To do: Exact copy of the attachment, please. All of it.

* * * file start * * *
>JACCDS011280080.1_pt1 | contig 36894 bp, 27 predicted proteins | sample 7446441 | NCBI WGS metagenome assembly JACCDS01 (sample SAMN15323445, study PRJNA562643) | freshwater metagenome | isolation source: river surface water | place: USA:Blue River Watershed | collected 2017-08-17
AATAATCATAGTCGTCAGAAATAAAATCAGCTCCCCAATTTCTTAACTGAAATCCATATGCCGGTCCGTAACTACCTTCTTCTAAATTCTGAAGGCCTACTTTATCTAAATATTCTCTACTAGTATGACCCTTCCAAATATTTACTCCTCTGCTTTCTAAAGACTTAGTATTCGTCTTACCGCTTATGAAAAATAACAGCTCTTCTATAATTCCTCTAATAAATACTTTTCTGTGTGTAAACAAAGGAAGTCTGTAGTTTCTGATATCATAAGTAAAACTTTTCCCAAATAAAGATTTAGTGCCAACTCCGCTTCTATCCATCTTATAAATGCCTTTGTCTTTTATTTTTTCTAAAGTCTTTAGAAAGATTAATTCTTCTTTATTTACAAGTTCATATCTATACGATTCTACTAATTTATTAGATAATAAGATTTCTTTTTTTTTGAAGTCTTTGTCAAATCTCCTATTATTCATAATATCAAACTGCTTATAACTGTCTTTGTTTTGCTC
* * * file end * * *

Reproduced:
>JACCDS011280080.1_pt1 | contig 36894 bp, 27 predicted proteins | sample 7446441 | NCBI WGS metagenome assembly JACCDS01 (sample SAMN15323445, study PRJNA562643) | freshwater metagenome | isolation source: river surface water | place: USA:Blue River Watershed | collected 2017-08-17
AATAATCATAGTCGTCAGAAATAAAATCAGCTCCCCAATTTCTTAACTGAAATCCATATGCCGGTCCGTAACTACCTTCTTCTAAATTCTGAAGGCCTACTTTATCTAAATATTCTCTACTAGTATGACCCTTCCAAATATTTACTCCTCTGCTTTCTAAAGACTTAGTATTCGTCTTACCGCTTATGAAAAATAACAGCTCTTCTATAATTCCTCTAATAAATACTTTTCTGTGTGTAAACAAAGGAAGTCTGTAGTTTCTGATATCATAAGTAAAACTTTTCCCAAATAAAGATTTAGTGCCAACTCCGCTTCTATCCATCTTATAAATGCCTTTGTCTTTTATTTTTTCTAAAGTCTTTAGAAAGATTAATTCTTCTTTATTTACAAGTTCATATCTATACGATTCTACTAATTTATTAGATAATAAGATTTCTTTTTTTTTGAAGTCTTTGTCAAATCTCCTATTATTCATAATATCAAACTGCTTATAACTGTCTTTGTTTTGCTC